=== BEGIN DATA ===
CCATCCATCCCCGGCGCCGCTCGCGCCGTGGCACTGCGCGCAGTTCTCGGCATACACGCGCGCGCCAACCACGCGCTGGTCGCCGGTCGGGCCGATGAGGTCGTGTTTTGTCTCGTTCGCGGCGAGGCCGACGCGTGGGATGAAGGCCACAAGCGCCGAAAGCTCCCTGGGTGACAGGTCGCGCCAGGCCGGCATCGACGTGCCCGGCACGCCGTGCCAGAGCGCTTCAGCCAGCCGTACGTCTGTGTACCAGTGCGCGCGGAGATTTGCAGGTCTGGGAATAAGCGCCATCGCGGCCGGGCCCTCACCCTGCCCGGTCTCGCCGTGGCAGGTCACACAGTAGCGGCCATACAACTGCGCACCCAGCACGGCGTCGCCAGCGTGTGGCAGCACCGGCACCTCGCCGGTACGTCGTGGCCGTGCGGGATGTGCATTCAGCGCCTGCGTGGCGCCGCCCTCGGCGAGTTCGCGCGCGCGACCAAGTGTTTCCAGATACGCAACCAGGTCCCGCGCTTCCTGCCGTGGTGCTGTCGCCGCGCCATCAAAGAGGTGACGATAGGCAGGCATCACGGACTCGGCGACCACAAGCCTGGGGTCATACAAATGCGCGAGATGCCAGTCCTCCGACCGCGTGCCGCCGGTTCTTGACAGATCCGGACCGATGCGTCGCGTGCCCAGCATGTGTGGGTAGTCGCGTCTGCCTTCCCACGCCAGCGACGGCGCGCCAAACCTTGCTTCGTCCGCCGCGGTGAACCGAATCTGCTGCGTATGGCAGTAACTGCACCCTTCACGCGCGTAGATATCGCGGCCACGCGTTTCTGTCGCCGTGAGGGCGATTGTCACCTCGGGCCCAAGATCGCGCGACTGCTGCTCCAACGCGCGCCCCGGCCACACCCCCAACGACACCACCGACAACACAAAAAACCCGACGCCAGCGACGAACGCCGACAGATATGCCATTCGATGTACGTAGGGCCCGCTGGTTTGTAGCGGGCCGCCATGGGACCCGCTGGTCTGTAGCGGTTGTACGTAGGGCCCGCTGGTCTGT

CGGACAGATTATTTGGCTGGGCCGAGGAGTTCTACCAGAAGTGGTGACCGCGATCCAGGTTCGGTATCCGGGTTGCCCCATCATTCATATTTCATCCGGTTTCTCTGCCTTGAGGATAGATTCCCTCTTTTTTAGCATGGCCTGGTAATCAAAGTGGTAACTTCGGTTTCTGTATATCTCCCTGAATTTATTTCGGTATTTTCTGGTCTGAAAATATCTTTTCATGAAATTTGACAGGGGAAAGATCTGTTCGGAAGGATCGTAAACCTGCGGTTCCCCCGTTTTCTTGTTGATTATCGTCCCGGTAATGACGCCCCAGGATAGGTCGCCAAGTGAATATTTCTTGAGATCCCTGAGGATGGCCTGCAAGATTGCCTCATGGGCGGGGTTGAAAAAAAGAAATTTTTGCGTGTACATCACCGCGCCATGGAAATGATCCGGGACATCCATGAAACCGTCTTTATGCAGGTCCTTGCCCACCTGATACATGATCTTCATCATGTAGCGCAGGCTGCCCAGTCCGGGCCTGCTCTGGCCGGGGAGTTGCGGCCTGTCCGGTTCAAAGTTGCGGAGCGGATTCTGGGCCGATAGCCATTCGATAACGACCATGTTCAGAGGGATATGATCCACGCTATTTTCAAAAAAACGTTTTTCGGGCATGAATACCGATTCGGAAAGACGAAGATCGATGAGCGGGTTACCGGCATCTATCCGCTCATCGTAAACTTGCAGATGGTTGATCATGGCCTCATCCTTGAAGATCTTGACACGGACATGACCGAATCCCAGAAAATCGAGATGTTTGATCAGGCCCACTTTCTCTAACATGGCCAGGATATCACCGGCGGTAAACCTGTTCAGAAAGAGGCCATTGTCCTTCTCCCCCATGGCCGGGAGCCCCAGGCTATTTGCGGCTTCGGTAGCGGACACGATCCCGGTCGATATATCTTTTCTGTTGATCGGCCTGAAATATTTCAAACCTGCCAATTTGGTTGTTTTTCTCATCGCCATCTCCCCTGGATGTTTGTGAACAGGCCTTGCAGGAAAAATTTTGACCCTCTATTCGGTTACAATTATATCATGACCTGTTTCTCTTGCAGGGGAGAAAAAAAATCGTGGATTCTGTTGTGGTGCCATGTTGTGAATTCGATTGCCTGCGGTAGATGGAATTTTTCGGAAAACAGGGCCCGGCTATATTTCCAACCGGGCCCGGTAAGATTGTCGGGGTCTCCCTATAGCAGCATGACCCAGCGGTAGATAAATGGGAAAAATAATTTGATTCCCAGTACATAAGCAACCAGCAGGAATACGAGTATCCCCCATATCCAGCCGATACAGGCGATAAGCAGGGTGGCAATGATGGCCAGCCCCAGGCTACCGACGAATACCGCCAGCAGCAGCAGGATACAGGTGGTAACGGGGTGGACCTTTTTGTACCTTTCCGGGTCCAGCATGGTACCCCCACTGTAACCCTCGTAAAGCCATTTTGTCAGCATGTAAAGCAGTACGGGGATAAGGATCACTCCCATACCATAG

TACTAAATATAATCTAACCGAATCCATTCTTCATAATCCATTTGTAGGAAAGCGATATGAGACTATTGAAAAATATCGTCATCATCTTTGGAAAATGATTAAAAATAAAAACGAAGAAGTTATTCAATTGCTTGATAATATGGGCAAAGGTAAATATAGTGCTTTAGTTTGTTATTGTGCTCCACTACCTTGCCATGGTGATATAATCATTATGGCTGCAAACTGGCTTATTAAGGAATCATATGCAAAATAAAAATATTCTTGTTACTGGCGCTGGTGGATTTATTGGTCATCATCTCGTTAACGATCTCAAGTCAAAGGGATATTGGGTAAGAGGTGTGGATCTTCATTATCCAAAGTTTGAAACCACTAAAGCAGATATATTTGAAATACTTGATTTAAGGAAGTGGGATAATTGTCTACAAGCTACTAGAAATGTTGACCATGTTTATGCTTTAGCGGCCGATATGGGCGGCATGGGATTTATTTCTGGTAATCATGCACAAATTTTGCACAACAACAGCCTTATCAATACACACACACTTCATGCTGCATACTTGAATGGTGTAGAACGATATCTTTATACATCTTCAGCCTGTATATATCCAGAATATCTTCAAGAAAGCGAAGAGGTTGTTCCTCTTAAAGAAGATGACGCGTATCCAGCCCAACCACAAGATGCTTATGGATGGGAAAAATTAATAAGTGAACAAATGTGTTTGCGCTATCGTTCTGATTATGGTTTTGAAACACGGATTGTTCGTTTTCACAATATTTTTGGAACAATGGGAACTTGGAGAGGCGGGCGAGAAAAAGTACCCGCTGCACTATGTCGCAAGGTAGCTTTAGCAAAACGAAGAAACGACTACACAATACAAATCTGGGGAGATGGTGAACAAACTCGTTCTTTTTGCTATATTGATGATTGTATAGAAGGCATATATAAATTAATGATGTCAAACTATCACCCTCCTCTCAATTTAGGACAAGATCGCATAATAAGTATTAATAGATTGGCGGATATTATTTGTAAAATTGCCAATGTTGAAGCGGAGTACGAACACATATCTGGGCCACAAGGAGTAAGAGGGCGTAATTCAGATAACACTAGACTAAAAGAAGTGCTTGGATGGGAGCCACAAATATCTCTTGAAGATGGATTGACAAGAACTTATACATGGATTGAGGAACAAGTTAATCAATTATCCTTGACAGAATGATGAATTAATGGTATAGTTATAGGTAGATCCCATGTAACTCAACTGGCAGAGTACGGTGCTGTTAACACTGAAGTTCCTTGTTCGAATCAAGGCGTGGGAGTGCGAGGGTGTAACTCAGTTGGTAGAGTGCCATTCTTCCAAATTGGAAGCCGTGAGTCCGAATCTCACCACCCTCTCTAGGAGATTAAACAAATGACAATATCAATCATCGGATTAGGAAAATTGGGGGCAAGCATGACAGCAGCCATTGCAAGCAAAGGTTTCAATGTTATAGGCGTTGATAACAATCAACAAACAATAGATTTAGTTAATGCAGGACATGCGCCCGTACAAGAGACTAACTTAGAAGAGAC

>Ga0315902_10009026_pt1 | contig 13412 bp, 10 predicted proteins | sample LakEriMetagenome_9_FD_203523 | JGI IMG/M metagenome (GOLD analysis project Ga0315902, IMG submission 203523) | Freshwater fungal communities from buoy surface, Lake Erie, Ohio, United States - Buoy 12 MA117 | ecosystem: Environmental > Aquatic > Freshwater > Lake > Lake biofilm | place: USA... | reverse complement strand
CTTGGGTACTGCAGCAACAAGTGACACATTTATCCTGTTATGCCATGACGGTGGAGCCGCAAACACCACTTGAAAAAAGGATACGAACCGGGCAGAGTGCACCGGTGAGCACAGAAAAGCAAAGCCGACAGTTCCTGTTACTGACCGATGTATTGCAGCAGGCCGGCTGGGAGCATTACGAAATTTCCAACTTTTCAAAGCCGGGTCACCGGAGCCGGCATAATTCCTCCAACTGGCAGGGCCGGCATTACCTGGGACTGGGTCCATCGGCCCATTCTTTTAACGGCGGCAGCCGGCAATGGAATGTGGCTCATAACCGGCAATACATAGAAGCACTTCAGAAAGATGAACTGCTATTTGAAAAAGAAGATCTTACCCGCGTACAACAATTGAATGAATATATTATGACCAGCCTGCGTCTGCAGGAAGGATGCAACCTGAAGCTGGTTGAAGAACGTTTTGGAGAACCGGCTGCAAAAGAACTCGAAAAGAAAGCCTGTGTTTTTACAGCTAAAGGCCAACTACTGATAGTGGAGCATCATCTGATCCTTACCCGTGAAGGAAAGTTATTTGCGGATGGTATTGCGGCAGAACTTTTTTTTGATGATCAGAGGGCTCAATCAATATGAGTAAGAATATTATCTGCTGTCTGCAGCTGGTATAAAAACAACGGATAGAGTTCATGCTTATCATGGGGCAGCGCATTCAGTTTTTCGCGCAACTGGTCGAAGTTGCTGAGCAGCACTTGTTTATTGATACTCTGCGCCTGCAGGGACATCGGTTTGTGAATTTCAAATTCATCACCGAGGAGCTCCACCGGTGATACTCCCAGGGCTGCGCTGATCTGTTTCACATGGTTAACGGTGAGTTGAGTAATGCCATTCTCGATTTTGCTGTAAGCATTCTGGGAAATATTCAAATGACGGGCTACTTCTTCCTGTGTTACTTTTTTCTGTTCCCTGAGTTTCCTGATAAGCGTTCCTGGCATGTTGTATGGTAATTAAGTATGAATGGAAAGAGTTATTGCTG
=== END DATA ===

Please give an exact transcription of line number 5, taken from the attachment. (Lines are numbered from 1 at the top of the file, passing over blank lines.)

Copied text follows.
CTTGGGTACTGCAGCAACAAGTGACACATTTATCCTGTTATGCCATGACGGTGGAGCCGCAAACACCACTTGAAAAAAGGATACGAACCGGGCAGAGTGCACCGGTGAGCACAGAAAAGCAAAGCCGACAGTTCCTGTTACTGACCGATGTATTGCAGCAGGCCGGCTGGGAGCATTACGAAATTTCCAACTTTTCAAAGCCGGGTCACCGGAGCCGGCATAATTCCTCCAACTGGCAGGGCCGGCATTACCTGGGACTGGGTCCATCGGCCCATTCTTTTAACGGCGGCAGCCGGCAATGGAATGTGGCTCATAACCGGCAATACATAGAAGCACTTCAGAAAGATGAACTGCTATTTGAAAAAGAAGATCTTACCCGCGTACAACAATTGAATGAATATATTATGACCAGCCTGCGTCTGCAGGAAGGATGCAACCTGAAGCTGGTTGAAGAACGTTTTGGAGAACCGGCTGCAAAAGAACTCGAAAAGAAAGCCTGTGTTTTTACAGCTAAAGGCCAACTACTGATAGTGGAGCATCATCTGATCCTTACCCGTGAAGGAAAGTTATTTGCGGATGGTATTGCGGCAGAACTTTTTTTTGATGATCAGAGGGCTCAATCAATATGAGTAAGAATATTATCTGCTGTCTGCAGCTGGTATAAAAACAACGGATAGAGTTCATGCTTATCATGGGGCAGCGCATTCAGTTTTTCGCGCAACTGGTCGAAGTTGCTGAGCAGCACTTGTTTATTGATACTCTGCGCCTGCAGGGACATCGGTTTGTGAATTTCAAATTCATCACCGAGGAGCTCCACCGGTGATACTCCCAGGGCTGCGCTGATCTGTTTCACATGGTTAACGGTGAGTTGAGTAATGCCATTCTCGATTTTGCTGTAAGCATTCTGGGAAATATTCAAATGACGGGCTACTTCTTCCTGTGTTACTTTTTTCTGTTCCCTGAGTTTCCTGATAAGCGTTCCTGGCATGTTGTATGGTAATTAAGTATGAATGGAAAGAGTTATTGCTG